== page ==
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clinal troughs forming conspicuous mountains, while the intermediate anticlines correspond for the most part with valleys and depressions.
If it be true, therefore, that the denudax tion of young mountains, such as the Alps and the Carpathians, has been guided and determined to a large extent by geological structure, we ought to meet with still > stronger evidence of a like kind in mountg , ain-ranges of greater antiquity. The g g mountain-systems we have been considero ^ ing are of Csnozoic age; they are among o | the latest great upheavals of the world. We see in the Appalachian Chain of North < » America a very much older system, for it came into existence about the close of Palaeozoic times. Being of such enormous antiquity, the Appalachians ought to give H « evidence of correspondingly great denudation. All the weak geological structures should have collapsed and disappeared 2 ages ago; the heights ought not to coincide with anticlines. The accompanying section across a portion of the chain in Pennsylvania shows that this has actually £ happened, symmetrical synclines having as usual developed into hills, while anticlines have been degraded.
Similar evidence might be adduced from
many other regions, but enough has been advanced to show that in the process of erosion and denudation of mountains of uplift, anticlines, as compared with synclines, are essentially weak structures. When the flexures are symmetrical the synclines tend to be carved into hills, but when the axes are inclined the strata often give rise to a series of prominent escarpments or to a succession of ridges with intervening hollows, the escarpments and ridges corresponding to the outcrops of the more resistant rocks. (Fig. 55.) Comparing mountain-chain with mountain-chain, we find, as might have been expected, that the oldest mountains, if they are the least prominent, are at the same time the most stable. They have endured so long that much of their primeval elevation has been lost; the weakly built structures have been demolished, and only the stronger now remain. Great rock-falls and landslips are therefore seldom heard of among such mountains. It is quite otherwise with the younger uplifts of the globe. The valleys of the Alps, the Caucasus, the Himalayas, the Cordilleras, and other chains of relatively recent age are cumbered with chaotic heaps of fallen rock-masses. From time to time peaks and whole mountain-sides collapse and slide into the valleys; and this rapid degradation will continue until every weak structure has been removed. The hills and mountains of our own country have long since passed through this phase of unstable equilibrium. In the younger mountain-chains of the globe underground structure and superficial configuration still to a certain extent coincide, but in the more ancient and therefore more highly denuded mountainsystems such coincidence is of very rare occurrence. Anticlinal mountains built up of porous and relatively impermeable strata are restricted to regions of recent uplift, and have no long life before them.
We have seen that in the case of plains and plateaux of accumulation the original surface of the ground is an expression of the geological structure, the general direction of their drainage-systems being determined
Fig. 55. Unsymmetrical Folds, Giving Rise To Escarpments And Ridges.
h A, hard beds ; s s, soft beds.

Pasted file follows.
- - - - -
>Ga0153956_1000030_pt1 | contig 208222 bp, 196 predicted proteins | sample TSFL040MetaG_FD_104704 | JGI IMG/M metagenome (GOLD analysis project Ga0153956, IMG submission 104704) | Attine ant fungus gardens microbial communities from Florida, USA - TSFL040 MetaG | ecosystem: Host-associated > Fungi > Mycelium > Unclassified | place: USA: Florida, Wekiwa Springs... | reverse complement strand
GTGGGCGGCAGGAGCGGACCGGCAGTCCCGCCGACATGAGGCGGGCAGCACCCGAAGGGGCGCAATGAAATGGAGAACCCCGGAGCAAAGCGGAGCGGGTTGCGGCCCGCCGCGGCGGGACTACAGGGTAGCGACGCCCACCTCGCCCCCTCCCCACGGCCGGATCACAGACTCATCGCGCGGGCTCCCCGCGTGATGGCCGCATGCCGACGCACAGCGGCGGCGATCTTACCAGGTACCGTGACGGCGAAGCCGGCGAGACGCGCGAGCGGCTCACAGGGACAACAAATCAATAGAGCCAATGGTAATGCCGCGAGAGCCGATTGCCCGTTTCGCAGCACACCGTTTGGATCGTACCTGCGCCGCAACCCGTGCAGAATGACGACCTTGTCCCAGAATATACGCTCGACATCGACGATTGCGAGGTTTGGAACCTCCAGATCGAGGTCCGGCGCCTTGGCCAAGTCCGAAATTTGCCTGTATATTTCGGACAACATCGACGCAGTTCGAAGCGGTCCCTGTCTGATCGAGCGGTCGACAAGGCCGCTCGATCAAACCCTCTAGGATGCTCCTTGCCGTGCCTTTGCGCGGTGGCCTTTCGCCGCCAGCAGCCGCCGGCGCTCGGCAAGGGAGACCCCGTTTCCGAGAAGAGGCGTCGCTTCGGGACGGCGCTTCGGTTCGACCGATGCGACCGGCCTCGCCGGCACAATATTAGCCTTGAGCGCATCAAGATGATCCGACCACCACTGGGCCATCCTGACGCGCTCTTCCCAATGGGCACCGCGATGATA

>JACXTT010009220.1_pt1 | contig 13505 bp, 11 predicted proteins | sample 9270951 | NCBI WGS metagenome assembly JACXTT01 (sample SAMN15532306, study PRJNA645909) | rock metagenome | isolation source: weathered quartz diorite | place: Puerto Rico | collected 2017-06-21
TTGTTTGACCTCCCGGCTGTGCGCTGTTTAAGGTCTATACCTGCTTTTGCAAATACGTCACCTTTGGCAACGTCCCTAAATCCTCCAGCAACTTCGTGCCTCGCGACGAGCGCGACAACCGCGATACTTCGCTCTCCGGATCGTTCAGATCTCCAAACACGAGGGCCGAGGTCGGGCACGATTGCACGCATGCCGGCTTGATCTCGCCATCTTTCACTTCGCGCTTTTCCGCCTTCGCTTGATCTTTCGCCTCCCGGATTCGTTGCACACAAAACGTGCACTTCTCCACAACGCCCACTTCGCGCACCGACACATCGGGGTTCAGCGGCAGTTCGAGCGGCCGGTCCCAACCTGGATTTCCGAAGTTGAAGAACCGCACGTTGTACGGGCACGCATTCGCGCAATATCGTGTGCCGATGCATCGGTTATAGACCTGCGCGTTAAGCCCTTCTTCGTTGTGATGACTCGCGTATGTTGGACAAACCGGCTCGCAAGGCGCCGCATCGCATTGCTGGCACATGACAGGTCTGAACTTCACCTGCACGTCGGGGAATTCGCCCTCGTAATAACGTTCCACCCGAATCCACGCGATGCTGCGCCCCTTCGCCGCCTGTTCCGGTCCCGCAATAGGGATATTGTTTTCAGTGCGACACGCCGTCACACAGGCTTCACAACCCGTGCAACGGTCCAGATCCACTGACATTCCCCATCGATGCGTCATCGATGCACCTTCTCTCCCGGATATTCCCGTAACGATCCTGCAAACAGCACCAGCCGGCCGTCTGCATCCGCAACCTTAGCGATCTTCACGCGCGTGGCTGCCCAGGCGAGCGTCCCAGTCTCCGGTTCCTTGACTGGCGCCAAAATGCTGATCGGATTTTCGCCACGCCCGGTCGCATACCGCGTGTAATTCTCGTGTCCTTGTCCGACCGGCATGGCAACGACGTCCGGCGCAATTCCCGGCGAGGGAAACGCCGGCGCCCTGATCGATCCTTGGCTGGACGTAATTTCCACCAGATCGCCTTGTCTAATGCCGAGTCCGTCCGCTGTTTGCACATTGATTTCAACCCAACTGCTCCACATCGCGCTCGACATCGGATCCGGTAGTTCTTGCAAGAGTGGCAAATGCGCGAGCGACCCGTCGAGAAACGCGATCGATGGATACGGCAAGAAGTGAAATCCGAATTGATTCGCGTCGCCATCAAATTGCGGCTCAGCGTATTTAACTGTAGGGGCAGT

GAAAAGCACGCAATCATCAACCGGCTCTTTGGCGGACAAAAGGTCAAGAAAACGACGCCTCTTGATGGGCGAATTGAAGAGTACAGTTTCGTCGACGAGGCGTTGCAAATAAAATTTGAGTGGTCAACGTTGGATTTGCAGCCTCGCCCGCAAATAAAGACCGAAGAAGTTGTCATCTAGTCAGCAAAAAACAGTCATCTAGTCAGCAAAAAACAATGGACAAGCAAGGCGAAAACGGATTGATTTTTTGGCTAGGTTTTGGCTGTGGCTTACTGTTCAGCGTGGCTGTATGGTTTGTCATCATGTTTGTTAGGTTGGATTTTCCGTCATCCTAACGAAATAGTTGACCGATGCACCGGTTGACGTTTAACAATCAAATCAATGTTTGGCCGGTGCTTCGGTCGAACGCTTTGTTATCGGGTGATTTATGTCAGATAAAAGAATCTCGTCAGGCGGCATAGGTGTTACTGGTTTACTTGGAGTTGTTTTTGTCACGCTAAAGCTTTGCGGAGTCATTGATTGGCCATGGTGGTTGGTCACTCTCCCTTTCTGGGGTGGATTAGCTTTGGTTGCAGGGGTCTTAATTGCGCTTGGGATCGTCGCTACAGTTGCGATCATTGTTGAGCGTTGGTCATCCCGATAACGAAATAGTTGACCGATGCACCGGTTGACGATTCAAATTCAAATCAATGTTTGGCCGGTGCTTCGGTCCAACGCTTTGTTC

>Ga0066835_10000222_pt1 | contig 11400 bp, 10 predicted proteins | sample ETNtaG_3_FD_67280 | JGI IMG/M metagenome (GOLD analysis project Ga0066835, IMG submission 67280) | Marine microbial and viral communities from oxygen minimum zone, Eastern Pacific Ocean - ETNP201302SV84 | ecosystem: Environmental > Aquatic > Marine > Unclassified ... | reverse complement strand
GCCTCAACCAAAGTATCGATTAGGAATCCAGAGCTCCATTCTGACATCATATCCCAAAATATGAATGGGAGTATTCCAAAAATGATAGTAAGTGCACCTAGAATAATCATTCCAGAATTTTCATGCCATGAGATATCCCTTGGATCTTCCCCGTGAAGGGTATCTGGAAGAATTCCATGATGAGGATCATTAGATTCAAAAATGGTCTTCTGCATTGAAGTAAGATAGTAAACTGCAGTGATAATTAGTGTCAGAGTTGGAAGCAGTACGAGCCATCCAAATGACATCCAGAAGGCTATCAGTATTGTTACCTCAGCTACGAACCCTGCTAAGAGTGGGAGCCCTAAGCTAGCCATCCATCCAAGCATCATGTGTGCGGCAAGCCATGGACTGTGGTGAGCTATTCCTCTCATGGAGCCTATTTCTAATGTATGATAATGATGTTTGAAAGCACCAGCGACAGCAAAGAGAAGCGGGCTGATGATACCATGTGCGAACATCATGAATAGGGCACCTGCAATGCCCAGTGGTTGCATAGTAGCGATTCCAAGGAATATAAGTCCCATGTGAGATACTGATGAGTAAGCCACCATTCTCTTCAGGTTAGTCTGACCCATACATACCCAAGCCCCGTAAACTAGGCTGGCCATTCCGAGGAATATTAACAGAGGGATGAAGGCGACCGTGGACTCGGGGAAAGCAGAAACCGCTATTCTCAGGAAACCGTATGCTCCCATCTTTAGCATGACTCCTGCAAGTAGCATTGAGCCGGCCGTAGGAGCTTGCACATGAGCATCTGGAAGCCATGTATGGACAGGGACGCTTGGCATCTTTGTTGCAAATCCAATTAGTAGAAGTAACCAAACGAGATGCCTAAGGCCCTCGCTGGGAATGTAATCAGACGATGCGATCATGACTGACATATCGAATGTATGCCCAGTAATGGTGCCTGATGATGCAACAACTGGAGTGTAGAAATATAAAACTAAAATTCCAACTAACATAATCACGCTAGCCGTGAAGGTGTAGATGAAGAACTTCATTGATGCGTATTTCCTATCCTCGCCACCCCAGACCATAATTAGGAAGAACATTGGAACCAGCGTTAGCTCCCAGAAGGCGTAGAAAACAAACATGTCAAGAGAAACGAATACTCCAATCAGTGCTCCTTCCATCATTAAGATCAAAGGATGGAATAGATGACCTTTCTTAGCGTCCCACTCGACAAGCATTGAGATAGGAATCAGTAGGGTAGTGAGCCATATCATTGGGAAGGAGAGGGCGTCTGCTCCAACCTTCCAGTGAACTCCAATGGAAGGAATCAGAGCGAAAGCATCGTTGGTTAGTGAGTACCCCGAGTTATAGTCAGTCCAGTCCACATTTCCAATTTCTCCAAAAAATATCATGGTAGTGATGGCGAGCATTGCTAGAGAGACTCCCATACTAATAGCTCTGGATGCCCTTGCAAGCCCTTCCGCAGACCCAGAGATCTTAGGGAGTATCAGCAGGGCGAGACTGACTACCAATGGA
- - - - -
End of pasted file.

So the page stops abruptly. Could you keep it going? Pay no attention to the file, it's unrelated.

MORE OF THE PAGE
by the average inclination of the strata. The same is no doubt to a large extent true of regions of mountainous uplift; the shape of the surface and the direction of the streams and rivers must at first have been determined by the arrangement or architecture of the rocks. But while it is comparatively easy to realise the conditions that obtained in a plateau-country during the early stages of its existence, it is very much harder to picture to ourselves the general aspect which a mountain-chain must have presented at the time of its upheaval. We are justified by the evidence in believing that the larger inequalities of the surface must often have coincided with corresponding flexures and other deformations of the strata. But we need not suppose that all the convolutions, fractures, and displacements now laid bare in precipice and gorge actually appeared as such at the surface. Laboratory experiments have shown that a great deal of flexing, folding, contortion, and displacement may take place underground, while the surface simply swells up or bulges. And that may quite well have been the case with many mountain-chains. Yet we cannot ignore the possibility or probability that folding and displacement of strata may sometimes have resulted in wholesale rupture and confusion at the surface. We need not wonder, therefore, if we sometimes find it hard to account for certain vagaries in the drainage-systems of mountain-chains. Even the youngest of these chains has experienced so much denudation, that it is often impossible to realise the surface-conditions which may have determined the initial directions of the rivers. The longitudinal watercourses doubtless follow the axial arrangement of the strata, some of them occupying structural hollows (synclines), while others run along the backs of anticlines, or follow the outcrops of relatively softer rocks. The origin of certain transverse river-courses is harder to understand. Some of these may cut across a succession of great ridges; they break through the mountains in such a way as to suggest that they are perhaps following a line of fracture. Most commonly, however, this is certainly not the case. Sometimes it can be shown, as already indicated, that a transverse stream has simply eaten its way back into the heart of the mountain-ridge, which it has eventually breached or "gapped," and so worn down as to encroach upon the drainage-area of some adjacent longitudinal valley. Transverse streams working back in this way have not infrequently captured longitudinal rivers, which thus appear to mysteriously forsake their own valley in order to breakthrough a mountain-ridge. Perhaps most of the sudden changes in direction of Alpine rivers are illustrations of this system of capture. It is possible, however, as some geologists have supposed, that certain transverse river-courses may have been determined by the presence of a series of minor crustal folds, arranged at right angles to the main or longitudinal flexures of a mountain-chain. But we know so little of the actual conditions of surface that obtained when such a chain was being upheaved, that we must often be content to remain in ignorance of the causes that may have led to the sudden deflection of a river across a mountain-ridge. When we bear in mind, however, that the present lines of drainage can agree only in a general way with those that came into existence at the birth of a chain—that many anticlinal arches, now laid bare and deeply eroded, may never have shown at the original surface—it is not hard to understand how certain transverse river-courses may have come to intersect a succession of ridges. In many cases such courses may really indicate the